15 Feb 2018
FDA Launches Expedited Food Import Programme, Issues New Guidance on FSMA Compliance
The Food and Drug Administration announced on 31 January that it has launched its Voluntary Qualified Importer Program, a fee-based programme that will provide for expedited review and importation of human and animal food by participating importers who achieve and maintain a high level of control over the safety and security of their supply chains. The FDA believes VQIP benefits will incentivise importers to adopt a robust system of supply chain management and allow the agency to focus its resources on examining and sampling food imports that are more likely to present a potential risk to public health.
The VQIP launch was made possible because the FDA has recognised the first accreditation body under the Accredited Third-Party Certification Program, which accredits third-party certification bodies (auditors) to conduct food safety audits of foreign food entities and certify that they and the food they produce meet applicable FDA food safety requirements. These audits and certifications will be used by importers seeking to establish eligibility for the VQIP.
The FDA states that it will expedite entry for all foods included in an approved VQIP application. Specifically, the agency will use its PREDICT (Predictive Risk-based Evaluation for Dynamic Import Compliance Targeting) import screening tool to recognise food shipments that are part of the VQIP programme and, in most cases, immediately release those shipments without further examination and sampling. The agency will limit its examination and/or sampling of approved VQIP food entries to (i) “for cause” situations in which it suspects a potential risk to public health, such as an investigation of an outbreak or illness; (ii) obtain statistically necessary risk-based microbiological samples (when building a product risk profile based on non-biased surveillance sampling); and (iii) audit a small percentage of import shipments covered by VQIP to verify that products declared in a VQIP entry are consistent with products covered in the VQIP application.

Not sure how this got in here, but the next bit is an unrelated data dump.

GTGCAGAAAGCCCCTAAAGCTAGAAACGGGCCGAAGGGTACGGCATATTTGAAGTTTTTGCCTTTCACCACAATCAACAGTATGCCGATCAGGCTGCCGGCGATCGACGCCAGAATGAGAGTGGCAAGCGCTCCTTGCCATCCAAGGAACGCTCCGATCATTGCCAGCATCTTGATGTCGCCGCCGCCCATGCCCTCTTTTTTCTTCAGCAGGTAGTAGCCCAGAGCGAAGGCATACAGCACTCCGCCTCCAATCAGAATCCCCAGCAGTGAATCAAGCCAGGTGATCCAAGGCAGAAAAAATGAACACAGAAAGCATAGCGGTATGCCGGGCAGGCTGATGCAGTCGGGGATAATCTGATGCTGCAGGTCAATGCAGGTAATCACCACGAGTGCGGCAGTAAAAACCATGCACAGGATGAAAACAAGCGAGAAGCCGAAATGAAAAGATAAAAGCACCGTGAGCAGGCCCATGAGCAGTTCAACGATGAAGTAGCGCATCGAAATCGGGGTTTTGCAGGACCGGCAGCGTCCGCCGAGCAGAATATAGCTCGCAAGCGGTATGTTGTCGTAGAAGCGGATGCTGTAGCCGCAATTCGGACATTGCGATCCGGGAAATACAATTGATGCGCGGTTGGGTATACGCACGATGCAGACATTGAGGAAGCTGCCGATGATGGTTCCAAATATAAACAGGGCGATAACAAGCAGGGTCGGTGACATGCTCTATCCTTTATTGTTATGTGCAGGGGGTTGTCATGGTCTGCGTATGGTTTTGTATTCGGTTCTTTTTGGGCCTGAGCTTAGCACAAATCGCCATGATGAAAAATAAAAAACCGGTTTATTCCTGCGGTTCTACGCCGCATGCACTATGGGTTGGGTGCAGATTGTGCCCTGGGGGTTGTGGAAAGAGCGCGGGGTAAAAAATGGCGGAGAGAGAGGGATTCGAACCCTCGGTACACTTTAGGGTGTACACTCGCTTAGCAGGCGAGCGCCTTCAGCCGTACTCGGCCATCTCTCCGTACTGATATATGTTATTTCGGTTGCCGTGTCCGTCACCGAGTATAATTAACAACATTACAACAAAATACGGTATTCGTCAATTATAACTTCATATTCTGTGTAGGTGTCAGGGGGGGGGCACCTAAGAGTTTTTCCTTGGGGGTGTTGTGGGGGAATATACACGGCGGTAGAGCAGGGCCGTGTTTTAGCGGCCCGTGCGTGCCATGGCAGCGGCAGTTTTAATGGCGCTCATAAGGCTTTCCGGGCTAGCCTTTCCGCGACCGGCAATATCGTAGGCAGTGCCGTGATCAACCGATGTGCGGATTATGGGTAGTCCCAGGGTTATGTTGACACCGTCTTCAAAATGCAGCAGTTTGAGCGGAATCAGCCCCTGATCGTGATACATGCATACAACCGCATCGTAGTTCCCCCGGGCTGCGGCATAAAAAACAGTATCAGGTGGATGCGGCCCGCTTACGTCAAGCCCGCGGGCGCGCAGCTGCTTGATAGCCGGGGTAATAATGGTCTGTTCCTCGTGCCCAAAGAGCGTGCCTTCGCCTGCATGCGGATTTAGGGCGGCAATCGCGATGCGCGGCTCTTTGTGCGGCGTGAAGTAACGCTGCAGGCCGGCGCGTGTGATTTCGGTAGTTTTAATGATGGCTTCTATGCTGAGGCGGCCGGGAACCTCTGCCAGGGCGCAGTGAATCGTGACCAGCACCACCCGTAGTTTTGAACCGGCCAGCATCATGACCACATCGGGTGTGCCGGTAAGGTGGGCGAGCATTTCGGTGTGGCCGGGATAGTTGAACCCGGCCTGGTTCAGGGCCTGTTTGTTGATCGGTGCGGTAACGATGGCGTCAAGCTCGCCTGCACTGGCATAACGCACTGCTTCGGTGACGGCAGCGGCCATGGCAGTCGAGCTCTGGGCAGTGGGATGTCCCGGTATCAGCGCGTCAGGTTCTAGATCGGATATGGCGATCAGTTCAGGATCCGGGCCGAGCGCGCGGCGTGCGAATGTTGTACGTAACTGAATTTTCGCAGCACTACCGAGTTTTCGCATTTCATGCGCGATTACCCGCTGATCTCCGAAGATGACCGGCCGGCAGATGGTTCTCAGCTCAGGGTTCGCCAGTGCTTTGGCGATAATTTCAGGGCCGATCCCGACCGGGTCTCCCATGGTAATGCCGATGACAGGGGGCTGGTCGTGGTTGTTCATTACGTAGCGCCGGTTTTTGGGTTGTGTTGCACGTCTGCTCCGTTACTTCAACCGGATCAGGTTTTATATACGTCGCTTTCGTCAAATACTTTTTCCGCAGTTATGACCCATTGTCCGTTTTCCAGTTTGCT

When the FDA needs to examine an import entry covered by VQIP it will attempt, to the extent possible, to examine the entry and collect samples at the VQIP food destination or other location preferred by the VQIP importer. In the event the agency collects a sample of a VQIP food import entry, FDA laboratories will prioritise processing of VQIP samples. If import entry to the United States is denied, the FDA will assist in fulfilling an importer’s request to U.S. Customs and Border Protection to export the refused products from the port preferred by the importer.
Meanwhile, the FDA recently issued five guidance documents to help importers and food producers meet key food safety provisions mandated by the Food Safety Modernization Act. The agency states that two of these documents, a draft guidance and a Small Entity Compliance Guide, are meant to help industry meet the requirements of the Foreign Supplier Verification Programs regulation. Under the FSVP importers are responsible for ensuring that their foreign suppliers use processes and procedures that provide at least the same level of public health protection as the FDA’s preventive controls or produce safety regulations, if applicable, and that the suppliers’ food is not adulterated or misbranded with respect to allergen labelling. The draft guidance provides the FDA’s current thinking on how best to comply with these requirements, while the SECG offers specific guidance on the modified procedures allowed for very small importers or importers of food from certain small foreign suppliers.
The draft guidance indicates, among other things, that a U.S. agent or representative of a foreign owner or consignee for FSVP could be, but is not required to be, the same person as the U.S. agent of a foreign food facility named in the facility’s FDA registration under section 415 of the Federal Food, Drug, and Cosmetic Act. The U.S. agent or representative of a foreign owner or consignee for FSVP purposes is responsible for meeting the full breadth of applicable requirements under the FSVP regulation. These requirements include conducting a hazard analysis, performing supplier verification activities and taking other steps to ensure the safety of imported food. These responsibilities are qualitatively different from serving as a communications link with a foreign facility. Therefore, a U.S. agent or representative for FSVP purposes serves a different role than a U.S. agent named in the FDA registration of a foreign food facility. The U.S. agent of a foreign food facility may also serve as the U.S. agent or representative of that facility for FSVP purposes, provided the person has signed a statement of consent to serve as the importer of the food for purposes of the FSVP regulation.